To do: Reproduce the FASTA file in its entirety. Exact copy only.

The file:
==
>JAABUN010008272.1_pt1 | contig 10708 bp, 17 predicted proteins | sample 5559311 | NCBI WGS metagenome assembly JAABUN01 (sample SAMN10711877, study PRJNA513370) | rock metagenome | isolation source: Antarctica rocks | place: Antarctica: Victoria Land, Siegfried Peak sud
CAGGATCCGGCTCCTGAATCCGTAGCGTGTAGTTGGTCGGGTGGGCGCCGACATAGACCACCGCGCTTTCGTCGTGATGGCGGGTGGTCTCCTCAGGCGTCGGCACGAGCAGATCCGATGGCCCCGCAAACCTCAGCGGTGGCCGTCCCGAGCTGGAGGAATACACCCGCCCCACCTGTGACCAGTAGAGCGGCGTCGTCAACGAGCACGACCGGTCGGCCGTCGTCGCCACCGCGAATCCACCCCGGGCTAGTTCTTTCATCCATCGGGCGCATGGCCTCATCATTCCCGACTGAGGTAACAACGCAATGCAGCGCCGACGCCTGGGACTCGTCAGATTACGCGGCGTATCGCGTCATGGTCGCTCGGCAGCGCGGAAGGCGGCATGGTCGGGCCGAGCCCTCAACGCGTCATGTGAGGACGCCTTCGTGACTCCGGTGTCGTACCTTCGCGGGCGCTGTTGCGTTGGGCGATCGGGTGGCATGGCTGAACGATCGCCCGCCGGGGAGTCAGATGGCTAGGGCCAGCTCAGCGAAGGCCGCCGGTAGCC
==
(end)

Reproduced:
>JAABUN010008272.1_pt1 | contig 10708 bp, 17 predicted proteins | sample 5559311 | NCBI WGS metagenome assembly JAABUN01 (sample SAMN10711877, study PRJNA513370) | rock metagenome | isolation source: Antarctica rocks | place: Antarctica: Victoria Land, Siegfried Peak sud
CAGGATCCGGCTCCTGAATCCGTAGCGTGTAGTTGGTCGGGTGGGCGCCGACATAGACCACCGCGCTTTCGTCGTGATGGCGGGTGGTCTCCTCAGGCGTCGGCACGAGCAGATCCGATGGCCCCGCAAACCTCAGCGGTGGCCGTCCCGAGCTGGAGGAATACACCCGCCCCACCTGTGACCAGTAGAGCGGCGTCGTCAACGAGCACGACCGGTCGGCCGTCGTCGCCACCGCGAATCCACCCCGGGCTAGTTCTTTCATCCATCGGGCGCATGGCCTCATCATTCCCGACTGAGGTAACAACGCAATGCAGCGCCGACGCCTGGGACTCGTCAGATTACGCGGCGTATCGCGTCATGGTCGCTCGGCAGCGCGGAAGGCGGCATGGTCGGGCCGAGCCCTCAACGCGTCATGTGAGGACGCCTTCGTGACTCCGGTGTCGTACCTTCGCGGGCGCTGTTGCGTTGGGCGATCGGGTGGCATGGCTGAACGATCGCCCGCCGGGGAGTCAGATGGCTAGGGCCAGCTCAGCGAAGGCCGCCGGTAGCC